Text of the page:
DaVante Bonneau was born and raised in the Bronx, New York. He graduated from the Bronx School for Law, Government, and Justice in 2011. He lives with his mom and younger sister, who are both very supportive of his goal to gain a higher education. DaVante is currently in his first year at CUNY’s New York City College of Technology (a.k.a. City Tech), which is located in Downtown Brooklyn near Bottom Line’s office. DaVante is interested in many fields, but is considering majoring in Anthropology.

DaVante has always been excited about going to college, so he was thrilled to be offered admission to City Tech. He says that it’s very motivating to be going through this experience with his friends from high school, who go to college throughout New York City and the state. His friends talk about how no one wants to be the one who doesn’t graduate on time, so DaVante makes sure to stay on top of his classes and reading assignments (something different from high school!). With that in mind, he is grateful for the support he’s gotten from Bottom Line’s New York staff so far. He says, “I would be more nervous and wouldn’t really have anyone to help me through questions I have.” DaVante especially appreciates the advice he received about how to save money by renting, as opposed to buying, textbooks for his classes.

During breaks, DaVante and his friends often come to Bottom Line’s office to study, work on projects, or just hang out and eat lunch. After only a few months, DaVante already considers Bottom Line’s New York office his “second home.”

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The Social Innovation Fund has become the focus of a lot of attention recently. This $50 Million initiative, approved as part of the Edward M. Kennedy Serve America Act, has created an opportunity for organizations to access significant government funding and publicity if they have innovative and effective programs. It just so happens that Bottom Line does have innovative and effective programs, and so for the first time, we find ourselves pursuing public funding.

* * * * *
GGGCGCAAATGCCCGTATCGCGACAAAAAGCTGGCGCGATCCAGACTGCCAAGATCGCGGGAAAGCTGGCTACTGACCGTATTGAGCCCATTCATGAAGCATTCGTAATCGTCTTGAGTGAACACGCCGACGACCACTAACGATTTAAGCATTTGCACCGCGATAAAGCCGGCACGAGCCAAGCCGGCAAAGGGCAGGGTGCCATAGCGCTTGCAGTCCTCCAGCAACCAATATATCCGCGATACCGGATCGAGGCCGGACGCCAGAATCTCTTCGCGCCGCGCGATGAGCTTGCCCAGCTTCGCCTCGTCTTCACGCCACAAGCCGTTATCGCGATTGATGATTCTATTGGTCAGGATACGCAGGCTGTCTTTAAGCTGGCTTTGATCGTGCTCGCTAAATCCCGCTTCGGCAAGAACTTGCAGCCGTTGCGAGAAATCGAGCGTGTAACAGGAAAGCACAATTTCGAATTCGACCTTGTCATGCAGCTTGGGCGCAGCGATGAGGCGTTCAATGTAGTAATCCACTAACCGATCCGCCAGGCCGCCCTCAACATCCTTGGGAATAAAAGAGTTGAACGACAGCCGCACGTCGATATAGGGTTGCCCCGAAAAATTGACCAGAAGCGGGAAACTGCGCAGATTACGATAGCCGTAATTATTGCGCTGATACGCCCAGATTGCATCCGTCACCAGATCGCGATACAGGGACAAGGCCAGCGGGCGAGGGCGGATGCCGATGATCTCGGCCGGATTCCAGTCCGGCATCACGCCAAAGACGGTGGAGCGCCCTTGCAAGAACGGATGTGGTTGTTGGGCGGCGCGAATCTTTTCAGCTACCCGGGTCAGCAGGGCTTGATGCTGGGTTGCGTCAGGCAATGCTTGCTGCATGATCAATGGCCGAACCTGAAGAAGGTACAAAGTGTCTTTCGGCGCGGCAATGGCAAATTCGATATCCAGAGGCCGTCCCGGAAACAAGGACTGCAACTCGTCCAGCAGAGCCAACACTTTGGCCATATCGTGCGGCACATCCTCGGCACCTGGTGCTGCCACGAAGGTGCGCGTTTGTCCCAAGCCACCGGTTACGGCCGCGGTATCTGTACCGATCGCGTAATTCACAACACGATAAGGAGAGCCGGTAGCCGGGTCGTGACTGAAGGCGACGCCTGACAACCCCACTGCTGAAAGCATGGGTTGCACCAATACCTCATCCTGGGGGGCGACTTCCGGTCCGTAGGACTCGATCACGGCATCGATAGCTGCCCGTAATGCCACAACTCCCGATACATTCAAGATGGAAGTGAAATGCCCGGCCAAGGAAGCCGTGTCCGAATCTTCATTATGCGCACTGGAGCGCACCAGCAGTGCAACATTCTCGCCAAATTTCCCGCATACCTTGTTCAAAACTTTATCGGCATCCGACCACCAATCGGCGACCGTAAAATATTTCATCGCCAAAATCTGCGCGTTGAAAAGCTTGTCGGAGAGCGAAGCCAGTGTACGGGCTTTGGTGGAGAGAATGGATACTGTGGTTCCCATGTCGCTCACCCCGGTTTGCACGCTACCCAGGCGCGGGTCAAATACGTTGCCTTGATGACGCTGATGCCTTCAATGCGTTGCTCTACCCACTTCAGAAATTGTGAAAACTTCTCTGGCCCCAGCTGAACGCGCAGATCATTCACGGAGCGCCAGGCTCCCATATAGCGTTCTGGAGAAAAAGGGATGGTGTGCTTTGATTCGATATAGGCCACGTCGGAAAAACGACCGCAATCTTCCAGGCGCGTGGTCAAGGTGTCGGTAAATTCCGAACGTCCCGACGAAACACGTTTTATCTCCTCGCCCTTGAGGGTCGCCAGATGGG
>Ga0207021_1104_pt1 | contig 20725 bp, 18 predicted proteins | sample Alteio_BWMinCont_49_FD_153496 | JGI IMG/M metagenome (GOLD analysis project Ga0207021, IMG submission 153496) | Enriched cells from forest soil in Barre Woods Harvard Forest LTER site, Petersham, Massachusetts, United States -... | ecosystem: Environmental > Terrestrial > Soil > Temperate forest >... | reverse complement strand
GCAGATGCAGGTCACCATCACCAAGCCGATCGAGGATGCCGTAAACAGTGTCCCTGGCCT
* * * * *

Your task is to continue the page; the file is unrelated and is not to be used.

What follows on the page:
In the past, we have been happy to entirely fund our programs from private sources. We stayed away from public funding because the opportunities were almost always either too focused or too broad, and they came with strings attached that would have forced us to change our programs. But now, this fund isn’t looking to restrict what programs are doing. Instead, they are looking to take good ideas and allow them to grow. It’s a whole new ballgame for public funding, and for the first time we feel like we have a chance. We have strong evidence supporting the fact that our programs make a significant difference in the lives of our students. We are focused on an issue that is gaining attention, but has far too few solutions being discussed. This is the right time for Bottom Line to gain a voice in the discussion about how to help students succeed at the national level.

The Social Innovation Fund would provide this opportunity. The funds are being distributed by intermediary organizations who are matching the government funding. We are in the process of applying to two of these organizations, New Profit and the Edna McConnell Clark Foundation. If we are chosen to receive either award, it would mean millions of dollars and invaluable publicity for our organization and our program model. This will be an incredibly rigorous and competitive process, and it feels like a long-shot because there are so many applicants and so few will be chosen. But, we are confident in our programs, their proven effectiveness, their ability to solve a national crisis, and so Bottom Line really does fit with the spirit and the mission of this fund. Hopefully we’re not the only ones who think so.

Mike Wasserman

Director of Development

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